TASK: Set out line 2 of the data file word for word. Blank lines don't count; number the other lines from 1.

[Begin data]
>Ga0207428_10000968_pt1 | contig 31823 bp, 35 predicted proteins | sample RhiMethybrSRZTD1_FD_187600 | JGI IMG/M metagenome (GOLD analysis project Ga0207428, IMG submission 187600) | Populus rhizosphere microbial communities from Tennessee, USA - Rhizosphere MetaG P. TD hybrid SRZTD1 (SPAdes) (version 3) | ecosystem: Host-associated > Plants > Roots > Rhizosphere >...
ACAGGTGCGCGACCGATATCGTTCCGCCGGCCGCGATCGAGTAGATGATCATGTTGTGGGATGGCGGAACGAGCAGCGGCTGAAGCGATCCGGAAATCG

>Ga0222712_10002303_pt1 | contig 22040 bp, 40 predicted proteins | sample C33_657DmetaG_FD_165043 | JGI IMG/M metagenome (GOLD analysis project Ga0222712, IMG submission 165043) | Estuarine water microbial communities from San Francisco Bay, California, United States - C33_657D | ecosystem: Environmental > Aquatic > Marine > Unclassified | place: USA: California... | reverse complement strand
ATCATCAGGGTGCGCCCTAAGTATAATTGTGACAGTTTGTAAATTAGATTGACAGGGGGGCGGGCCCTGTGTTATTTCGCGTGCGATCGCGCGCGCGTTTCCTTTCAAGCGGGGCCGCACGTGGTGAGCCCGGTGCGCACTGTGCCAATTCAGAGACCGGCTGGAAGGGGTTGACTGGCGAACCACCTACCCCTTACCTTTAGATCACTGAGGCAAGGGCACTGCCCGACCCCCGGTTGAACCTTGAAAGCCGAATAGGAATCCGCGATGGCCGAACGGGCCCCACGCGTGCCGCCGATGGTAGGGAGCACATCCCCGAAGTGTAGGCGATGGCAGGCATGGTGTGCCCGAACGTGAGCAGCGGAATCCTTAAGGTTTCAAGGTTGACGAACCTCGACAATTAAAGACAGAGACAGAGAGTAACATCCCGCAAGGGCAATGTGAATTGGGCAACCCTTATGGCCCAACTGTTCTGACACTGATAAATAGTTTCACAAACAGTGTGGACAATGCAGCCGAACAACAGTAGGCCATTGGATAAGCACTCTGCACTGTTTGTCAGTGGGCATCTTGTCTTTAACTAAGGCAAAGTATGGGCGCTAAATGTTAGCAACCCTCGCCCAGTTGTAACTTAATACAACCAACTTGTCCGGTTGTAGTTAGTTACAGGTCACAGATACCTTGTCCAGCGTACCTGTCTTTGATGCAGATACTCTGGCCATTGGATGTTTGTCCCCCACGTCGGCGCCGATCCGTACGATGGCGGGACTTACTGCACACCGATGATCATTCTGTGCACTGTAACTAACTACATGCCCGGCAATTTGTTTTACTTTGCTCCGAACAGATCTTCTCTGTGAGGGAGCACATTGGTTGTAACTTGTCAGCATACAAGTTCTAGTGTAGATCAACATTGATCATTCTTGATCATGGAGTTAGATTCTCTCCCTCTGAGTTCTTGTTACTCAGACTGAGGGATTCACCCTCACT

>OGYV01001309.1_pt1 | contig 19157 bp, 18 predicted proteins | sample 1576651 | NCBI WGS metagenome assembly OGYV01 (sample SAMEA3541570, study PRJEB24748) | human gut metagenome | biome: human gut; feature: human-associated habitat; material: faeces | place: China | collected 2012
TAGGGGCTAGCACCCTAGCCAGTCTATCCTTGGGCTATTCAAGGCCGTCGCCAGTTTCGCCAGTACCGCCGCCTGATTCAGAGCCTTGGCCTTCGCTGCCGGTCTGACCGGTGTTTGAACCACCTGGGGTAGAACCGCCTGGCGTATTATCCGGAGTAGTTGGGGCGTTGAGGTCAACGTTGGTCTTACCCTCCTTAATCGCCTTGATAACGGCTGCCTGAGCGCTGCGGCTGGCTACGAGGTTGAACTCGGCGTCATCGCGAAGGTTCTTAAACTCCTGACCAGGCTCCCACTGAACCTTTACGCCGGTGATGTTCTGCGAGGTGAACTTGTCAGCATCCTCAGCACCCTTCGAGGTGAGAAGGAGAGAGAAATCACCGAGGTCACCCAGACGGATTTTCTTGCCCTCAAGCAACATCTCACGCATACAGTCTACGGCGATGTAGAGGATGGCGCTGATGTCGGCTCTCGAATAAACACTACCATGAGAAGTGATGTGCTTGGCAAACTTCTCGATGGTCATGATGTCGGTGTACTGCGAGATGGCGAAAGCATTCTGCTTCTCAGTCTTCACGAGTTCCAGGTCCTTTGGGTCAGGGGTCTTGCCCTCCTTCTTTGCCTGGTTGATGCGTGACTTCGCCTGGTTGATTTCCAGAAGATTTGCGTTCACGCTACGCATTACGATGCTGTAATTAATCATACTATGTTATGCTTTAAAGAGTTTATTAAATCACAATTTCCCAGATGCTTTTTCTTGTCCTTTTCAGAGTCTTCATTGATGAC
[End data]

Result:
ACAGGTGCGCGACCGATATCGTTCCGCCGGCCGCGATCGAGTAGATGATCATGTTGTGGGATGGCGGAACGAGCAGCGGCTGAAGCGATCCGGAAATCG